Groups Appeal to Lawmakers to Stop Nerve Agent Waste Shipments
HOUSTON, Texas, August 22, 2007 (ENS) - Environmental health and justice groups in Texas, joined by the national Chemical Weapons Working Group coalition, today asked Representative Sheila Jackson-Lee, a Texas Democrat, for help in challenging the U.S. Army's shipment of VX nerve agent hydrolysate from Newport, Indiana to Port Arthur, Texas to be incinerated.
The toxic material at issue is VX hydrolysate, caustic wastewater created when VX nerve agent is destroyed by mixing it with sodium hydroxide and water at the U.S. Army's Newport Indiana Chemical Depot. The Army is destroying its stockpile of VX as required by an international treaty, the Chemical Weapons Convention, which requires destruction of these agents by all nations by specified target dates.
On April 5, 2007, the Army signed a $49 million contract with Veolia Environmental Services of Lombard, Illinois to provide final treatment of the caustic wastewater at its plant in Port Arthur, Texas. The company is a subsidary of the Paris-based global environmental services corporation Veolia Environnment.
The Chemical Weapons Working Group and other citizens groups who sued to stop the shipments were denied the relief they sought by a federal judge in Indiana on August 6. The Army agreed to temporarily suspend the shipments from Indiana to Texas while the federal court heard evidence in the lawsuit, but now that the case has been decided, the suspension is at an end.
Texas groups involved in the challenge are Houston-based Citizens League for Environmental Action Now, CLEAN, as well as the Community In-Power Development Association, Inc. and the Lone Star Chapter Sierra Club.
In a letter to Jackson-Lee, the groups asked her to investigate the Army's lack of consideration of environmental justice factors in Port Arthur before making a decision to ship the waste there for incineration.
They also asked her to inquire as to whether or not the Army followed recommendations outlined by the General Accounting Office in a January 2007 report on cost assumptions associated with off-site shipment of the hydrolysate.
The shipment and incineration of hydrolysate "is a classic example of environmental racism," the letter states.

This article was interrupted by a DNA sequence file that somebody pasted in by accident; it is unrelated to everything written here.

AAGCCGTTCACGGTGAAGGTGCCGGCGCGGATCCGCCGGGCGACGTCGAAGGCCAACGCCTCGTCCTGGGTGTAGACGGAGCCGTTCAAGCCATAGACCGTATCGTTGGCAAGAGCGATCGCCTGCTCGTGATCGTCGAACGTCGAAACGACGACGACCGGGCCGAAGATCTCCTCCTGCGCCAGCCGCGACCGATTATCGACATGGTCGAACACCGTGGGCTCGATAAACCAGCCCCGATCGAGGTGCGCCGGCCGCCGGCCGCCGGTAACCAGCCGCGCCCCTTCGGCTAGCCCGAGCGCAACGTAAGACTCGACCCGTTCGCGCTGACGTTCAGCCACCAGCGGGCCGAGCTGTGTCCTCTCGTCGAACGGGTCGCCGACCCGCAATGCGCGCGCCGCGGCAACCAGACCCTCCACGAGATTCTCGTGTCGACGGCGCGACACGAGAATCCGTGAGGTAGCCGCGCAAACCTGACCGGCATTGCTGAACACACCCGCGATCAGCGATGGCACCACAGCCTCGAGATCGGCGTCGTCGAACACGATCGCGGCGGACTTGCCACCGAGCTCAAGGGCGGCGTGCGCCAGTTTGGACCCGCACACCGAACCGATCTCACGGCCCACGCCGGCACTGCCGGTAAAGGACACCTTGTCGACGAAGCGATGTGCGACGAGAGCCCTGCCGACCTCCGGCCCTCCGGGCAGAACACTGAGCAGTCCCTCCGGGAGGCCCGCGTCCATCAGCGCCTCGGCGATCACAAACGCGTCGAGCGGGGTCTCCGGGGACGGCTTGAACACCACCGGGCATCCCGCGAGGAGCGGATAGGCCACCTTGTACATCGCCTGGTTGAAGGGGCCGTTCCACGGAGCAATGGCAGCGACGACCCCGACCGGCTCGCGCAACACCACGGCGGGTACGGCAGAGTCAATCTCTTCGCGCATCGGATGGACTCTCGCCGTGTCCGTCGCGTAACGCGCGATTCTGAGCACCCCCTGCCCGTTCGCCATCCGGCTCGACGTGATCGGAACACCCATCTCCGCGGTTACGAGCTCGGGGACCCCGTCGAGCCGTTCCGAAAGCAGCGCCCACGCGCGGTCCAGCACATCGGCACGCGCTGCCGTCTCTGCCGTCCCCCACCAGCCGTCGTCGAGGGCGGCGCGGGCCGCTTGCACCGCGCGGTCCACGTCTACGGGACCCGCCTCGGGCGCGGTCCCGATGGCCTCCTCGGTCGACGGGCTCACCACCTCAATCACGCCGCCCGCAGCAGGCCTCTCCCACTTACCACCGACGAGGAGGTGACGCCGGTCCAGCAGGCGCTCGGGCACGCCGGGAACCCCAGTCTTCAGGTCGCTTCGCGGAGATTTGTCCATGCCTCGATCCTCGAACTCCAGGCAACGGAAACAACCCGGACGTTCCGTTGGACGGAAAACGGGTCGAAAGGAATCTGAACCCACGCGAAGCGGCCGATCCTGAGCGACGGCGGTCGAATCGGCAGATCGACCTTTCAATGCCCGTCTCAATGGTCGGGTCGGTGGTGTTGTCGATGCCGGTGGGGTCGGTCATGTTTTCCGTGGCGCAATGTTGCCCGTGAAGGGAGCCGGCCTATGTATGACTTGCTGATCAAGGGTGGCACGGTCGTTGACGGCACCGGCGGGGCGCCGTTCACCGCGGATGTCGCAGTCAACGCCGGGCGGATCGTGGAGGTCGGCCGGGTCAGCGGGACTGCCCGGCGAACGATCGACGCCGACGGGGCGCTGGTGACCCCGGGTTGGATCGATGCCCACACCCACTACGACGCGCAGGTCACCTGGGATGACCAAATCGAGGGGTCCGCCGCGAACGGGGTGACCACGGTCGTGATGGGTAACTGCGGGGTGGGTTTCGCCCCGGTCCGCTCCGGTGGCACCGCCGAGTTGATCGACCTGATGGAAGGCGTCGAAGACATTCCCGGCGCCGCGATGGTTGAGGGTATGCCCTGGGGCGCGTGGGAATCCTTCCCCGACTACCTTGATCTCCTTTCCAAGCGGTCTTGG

Noting the high percentage of people of color and the high poverty rate in the Port Arthur area, the letter points out, "The Army has not performed an environmental justice assessment associated with shipment and destruction of this waste in Port Arthur, Texas, despite the clear disproportionate impact of pollution on southeast Texas and that specific community. This violates the Executive Order on Environmental Justice."
"This situation is exactly the kind that caused President [Bill] Clinton to sign the Executive Order on Environmental Justice," said Juan Parras, Houston environmental justice activist and community organizer for CLEAN. "We need our federal legislators to stand up in support of disenfranchised communities, even when some of their colleagues won't."
Chemical Weapons Working Group Director Craig Williams said that the Army is required to provide maximum protection to communities and workers throughout the chemical weapons disposal program, but he said this case is a clear example of the Army "shirking that responsibility."
"We are looking to Representative Jackson-Lee and other environmental justice leaders to help bring about a safe, secure solution to this problem, because the Army is simply unwilling to consider safer treatment of the hydrolysate," Williams said.
On Thursday, August 23 these and other Texas groups will also bring their message to Texas state legislators in Austin.
Copyright Environment News Service (ENS) 2007. All rights reserved.